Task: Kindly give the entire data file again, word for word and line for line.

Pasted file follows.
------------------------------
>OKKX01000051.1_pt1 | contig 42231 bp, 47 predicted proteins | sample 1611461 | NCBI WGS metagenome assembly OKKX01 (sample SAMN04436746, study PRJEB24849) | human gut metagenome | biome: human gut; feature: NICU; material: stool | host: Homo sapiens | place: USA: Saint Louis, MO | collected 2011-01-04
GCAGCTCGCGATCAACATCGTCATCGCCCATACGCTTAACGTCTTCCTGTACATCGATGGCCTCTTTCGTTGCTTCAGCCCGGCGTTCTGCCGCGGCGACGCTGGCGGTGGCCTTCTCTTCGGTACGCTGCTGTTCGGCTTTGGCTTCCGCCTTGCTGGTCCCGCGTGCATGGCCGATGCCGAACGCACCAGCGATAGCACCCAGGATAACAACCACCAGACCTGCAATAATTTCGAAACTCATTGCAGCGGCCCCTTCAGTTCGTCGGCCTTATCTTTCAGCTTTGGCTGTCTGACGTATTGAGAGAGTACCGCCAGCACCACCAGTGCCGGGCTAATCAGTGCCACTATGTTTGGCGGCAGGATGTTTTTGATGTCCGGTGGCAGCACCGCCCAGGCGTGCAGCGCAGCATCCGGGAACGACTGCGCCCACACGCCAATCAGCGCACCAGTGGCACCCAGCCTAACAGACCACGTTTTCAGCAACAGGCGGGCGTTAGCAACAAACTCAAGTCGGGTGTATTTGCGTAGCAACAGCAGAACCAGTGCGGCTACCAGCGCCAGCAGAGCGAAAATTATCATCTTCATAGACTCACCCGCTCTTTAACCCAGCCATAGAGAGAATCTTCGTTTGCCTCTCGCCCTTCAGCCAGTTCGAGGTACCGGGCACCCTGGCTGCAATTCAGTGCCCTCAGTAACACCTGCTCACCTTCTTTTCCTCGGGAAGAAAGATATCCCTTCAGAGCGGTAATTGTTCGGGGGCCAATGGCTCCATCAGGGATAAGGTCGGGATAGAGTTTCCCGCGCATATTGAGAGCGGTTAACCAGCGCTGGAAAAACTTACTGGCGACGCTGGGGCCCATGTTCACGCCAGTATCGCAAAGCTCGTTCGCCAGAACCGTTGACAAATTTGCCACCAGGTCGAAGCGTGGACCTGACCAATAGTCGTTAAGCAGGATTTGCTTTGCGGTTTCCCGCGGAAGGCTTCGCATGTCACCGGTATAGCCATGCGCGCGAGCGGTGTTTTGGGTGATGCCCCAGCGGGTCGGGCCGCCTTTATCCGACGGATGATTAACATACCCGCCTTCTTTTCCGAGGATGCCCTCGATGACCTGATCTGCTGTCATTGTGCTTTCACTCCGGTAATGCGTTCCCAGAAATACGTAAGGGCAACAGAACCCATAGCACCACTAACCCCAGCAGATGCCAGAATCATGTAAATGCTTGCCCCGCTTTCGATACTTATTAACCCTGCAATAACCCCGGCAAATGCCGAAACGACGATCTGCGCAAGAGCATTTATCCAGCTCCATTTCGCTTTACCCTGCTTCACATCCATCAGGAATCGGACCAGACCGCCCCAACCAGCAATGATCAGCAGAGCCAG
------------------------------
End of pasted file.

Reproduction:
>OKKX01000051.1_pt1 | contig 42231 bp, 47 predicted proteins | sample 1611461 | NCBI WGS metagenome assembly OKKX01 (sample SAMN04436746, study PRJEB24849) | human gut metagenome | biome: human gut; feature: NICU; material: stool | host: Homo sapiens | place: USA: Saint Louis, MO | collected 2011-01-04
GCAGCTCGCGATCAACATCGTCATCGCCCATACGCTTAACGTCTTCCTGTACATCGATGGCCTCTTTCGTTGCTTCAGCCCGGCGTTCTGCCGCGGCGACGCTGGCGGTGGCCTTCTCTTCGGTACGCTGCTGTTCGGCTTTGGCTTCCGCCTTGCTGGTCCCGCGTGCATGGCCGATGCCGAACGCACCAGCGATAGCACCCAGGATAACAACCACCAGACCTGCAATAATTTCGAAACTCATTGCAGCGGCCCCTTCAGTTCGTCGGCCTTATCTTTCAGCTTTGGCTGTCTGACGTATTGAGAGAGTACCGCCAGCACCACCAGTGCCGGGCTAATCAGTGCCACTATGTTTGGCGGCAGGATGTTTTTGATGTCCGGTGGCAGCACCGCCCAGGCGTGCAGCGCAGCATCCGGGAACGACTGCGCCCACACGCCAATCAGCGCACCAGTGGCACCCAGCCTAACAGACCACGTTTTCAGCAACAGGCGGGCGTTAGCAACAAACTCAAGTCGGGTGTATTTGCGTAGCAACAGCAGAACCAGTGCGGCTACCAGCGCCAGCAGAGCGAAAATTATCATCTTCATAGACTCACCCGCTCTTTAACCCAGCCATAGAGAGAATCTTCGTTTGCCTCTCGCCCTTCAGCCAGTTCGAGGTACCGGGCACCCTGGCTGCAATTCAGTGCCCTCAGTAACACCTGCTCACCTTCTTTTCCTCGGGAAGAAAGATATCCCTTCAGAGCGGTAATTGTTCGGGGGCCAATGGCTCCATCAGGGATAAGGTCGGGATAGAGTTTCCCGCGCATATTGAGAGCGGTTAACCAGCGCTGGAAAAACTTACTGGCGACGCTGGGGCCCATGTTCACGCCAGTATCGCAAAGCTCGTTCGCCAGAACCGTTGACAAATTTGCCACCAGGTCGAAGCGTGGACCTGACCAATAGTCGTTAAGCAGGATTTGCTTTGCGGTTTCCCGCGGAAGGCTTCGCATGTCACCGGTATAGCCATGCGCGCGAGCGGTGTTTTGGGTGATGCCCCAGCGGGTCGGGCCGCCTTTATCCGACGGATGATTAACATACCCGCCTTCTTTTCCGAGGATGCCCTCGATGACCTGATCTGCTGTCATTGTGCTTTCACTCCGGTAATGCGTTCCCAGAAATACGTAAGGGCAACAGAACCCATAGCACCACTAACCCCAGCAGATGCCAGAATCATGTAAATGCTTGCCCCGCTTTCGATACTTATTAACCCTGCAATAACCCCGGCAAATGCCGAAACGACGATCTGCGCAAGAGCATTTATCCAGCTCCATTTCGCTTTACCCTGCTTCACATCCATCAGGAATCGGACCAGACCGCCCCAACCAGCAATGATCAGCAGAGCCAG